As they always say, it is better to be prepared than not at all. It is good to have copies of important documents such as your passport, visa, airline, and hotel confirmations. In case anything gets lost, these things are still with you. As such, it is good to keep these separate from the original so that if the original gets misplaced or stolen, there is a backup. You should also keep a digital copy on your mobile phone or device.

It is also good to prepare and plan for what steps you will take in the event of an emergency. Have emergency phone numbers and hotlines not only on your mobile devices but also written and kept somewhere that you can easily reach out to when in trouble. You should also reach out to the local embassy before you leave. It is also good to know a bit of the basic phrases of the local language to ask for help or inform a doctor if you are unwell.

Understand the laws and customs

It is a very good idea to pay close attention to laws and the local customs in the country you are going to. Many countries have very strict laws when it comes to drug use. The act of having drugs on you could lead you to be imprisoned. And though most countries allow the consumption of alcohol, there are different laws and ways to behave when in public and drunk.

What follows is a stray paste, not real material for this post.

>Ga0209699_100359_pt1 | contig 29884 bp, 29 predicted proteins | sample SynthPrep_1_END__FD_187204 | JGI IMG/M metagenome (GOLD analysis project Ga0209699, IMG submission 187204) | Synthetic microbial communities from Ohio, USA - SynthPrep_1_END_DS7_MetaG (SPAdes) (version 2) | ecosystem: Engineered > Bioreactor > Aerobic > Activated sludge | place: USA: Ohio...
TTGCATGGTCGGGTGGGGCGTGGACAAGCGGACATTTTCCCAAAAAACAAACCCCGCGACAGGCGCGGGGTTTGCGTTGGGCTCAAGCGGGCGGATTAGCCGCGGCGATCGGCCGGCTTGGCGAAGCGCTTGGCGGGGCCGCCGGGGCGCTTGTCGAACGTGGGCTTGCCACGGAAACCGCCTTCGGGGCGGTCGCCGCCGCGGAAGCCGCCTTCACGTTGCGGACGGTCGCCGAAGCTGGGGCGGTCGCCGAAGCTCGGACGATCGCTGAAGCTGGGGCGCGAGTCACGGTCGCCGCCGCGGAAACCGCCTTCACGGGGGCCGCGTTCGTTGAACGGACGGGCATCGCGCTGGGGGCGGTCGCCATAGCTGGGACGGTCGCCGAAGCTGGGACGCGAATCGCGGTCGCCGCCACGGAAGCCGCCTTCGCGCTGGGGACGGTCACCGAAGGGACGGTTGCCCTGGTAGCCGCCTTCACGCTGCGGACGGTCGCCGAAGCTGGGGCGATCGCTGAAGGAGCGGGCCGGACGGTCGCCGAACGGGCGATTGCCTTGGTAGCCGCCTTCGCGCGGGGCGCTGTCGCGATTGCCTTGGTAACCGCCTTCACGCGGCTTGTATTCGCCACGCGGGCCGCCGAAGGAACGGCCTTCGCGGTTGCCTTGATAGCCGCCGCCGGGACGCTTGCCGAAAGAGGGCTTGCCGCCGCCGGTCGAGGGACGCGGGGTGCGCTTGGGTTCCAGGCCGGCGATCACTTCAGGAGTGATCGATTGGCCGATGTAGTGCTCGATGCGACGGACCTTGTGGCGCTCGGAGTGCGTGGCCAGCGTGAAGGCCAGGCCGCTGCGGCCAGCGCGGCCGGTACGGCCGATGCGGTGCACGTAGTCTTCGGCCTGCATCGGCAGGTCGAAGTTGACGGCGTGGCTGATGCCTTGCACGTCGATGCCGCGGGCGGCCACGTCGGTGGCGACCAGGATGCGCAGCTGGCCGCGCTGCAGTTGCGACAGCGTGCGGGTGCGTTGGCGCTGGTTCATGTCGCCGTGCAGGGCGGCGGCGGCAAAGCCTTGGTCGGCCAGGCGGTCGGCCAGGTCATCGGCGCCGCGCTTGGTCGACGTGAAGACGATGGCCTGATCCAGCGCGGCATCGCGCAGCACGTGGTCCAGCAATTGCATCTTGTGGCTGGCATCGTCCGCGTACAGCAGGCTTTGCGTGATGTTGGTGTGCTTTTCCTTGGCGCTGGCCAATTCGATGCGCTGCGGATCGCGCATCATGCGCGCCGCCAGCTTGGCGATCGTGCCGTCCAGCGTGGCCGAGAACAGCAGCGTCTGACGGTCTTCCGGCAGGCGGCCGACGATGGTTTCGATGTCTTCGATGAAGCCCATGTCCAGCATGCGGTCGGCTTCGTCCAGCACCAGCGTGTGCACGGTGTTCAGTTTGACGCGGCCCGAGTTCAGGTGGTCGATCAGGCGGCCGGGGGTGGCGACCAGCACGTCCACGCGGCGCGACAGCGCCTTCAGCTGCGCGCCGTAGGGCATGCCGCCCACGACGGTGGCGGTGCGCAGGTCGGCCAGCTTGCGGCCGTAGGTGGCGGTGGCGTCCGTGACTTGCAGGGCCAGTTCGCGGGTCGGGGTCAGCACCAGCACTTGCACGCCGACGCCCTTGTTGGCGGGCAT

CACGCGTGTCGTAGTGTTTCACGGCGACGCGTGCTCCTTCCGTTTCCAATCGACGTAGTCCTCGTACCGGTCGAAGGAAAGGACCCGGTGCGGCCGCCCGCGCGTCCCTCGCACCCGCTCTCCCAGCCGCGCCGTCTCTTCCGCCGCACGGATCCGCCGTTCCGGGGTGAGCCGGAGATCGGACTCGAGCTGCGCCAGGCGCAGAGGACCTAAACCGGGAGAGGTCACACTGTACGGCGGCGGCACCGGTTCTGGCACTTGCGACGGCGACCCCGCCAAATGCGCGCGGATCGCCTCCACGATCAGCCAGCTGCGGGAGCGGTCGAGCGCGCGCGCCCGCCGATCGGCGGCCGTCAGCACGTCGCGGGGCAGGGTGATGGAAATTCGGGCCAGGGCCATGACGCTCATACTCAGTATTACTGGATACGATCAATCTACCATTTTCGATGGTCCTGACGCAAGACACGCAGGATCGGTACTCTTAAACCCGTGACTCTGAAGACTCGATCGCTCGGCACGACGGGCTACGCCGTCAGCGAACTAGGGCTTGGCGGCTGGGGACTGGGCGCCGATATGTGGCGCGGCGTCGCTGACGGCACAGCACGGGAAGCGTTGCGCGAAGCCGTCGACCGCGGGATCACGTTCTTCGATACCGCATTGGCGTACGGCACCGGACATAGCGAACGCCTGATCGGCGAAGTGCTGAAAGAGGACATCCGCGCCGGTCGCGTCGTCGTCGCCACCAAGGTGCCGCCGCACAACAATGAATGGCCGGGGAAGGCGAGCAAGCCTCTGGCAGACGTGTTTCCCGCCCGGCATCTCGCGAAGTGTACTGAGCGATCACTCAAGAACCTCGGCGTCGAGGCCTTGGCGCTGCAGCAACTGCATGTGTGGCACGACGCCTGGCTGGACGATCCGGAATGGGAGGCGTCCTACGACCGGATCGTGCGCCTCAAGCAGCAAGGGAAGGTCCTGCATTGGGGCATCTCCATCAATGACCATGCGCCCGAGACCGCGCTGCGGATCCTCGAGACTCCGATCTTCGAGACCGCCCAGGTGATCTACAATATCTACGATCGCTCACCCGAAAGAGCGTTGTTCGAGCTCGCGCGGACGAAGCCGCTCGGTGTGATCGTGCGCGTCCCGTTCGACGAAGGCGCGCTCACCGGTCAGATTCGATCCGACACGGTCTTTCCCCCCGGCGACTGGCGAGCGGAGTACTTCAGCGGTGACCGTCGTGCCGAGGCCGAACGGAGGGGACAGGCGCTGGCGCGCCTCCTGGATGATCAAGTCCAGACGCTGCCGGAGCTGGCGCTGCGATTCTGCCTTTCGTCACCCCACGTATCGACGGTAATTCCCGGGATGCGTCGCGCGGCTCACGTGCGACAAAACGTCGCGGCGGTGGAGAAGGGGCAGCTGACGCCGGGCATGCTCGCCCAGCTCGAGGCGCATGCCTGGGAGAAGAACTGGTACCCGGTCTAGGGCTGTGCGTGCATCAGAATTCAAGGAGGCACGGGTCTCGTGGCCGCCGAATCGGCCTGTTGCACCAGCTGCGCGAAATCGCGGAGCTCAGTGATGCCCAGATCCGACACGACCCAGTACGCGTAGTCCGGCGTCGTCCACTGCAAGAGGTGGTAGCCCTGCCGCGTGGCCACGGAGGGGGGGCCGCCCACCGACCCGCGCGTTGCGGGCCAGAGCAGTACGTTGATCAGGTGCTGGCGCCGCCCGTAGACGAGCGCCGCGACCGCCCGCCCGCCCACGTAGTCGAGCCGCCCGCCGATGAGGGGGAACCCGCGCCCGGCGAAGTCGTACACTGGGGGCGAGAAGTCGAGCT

You should also be aware of the ‘do’s and ‘don’ts and try not to speak about things that might be too sensitive. In some extreme cases, a small discussion on prohibited topics could end up in you being seen as a person who supports terrorism.

Keep your electronic devices safe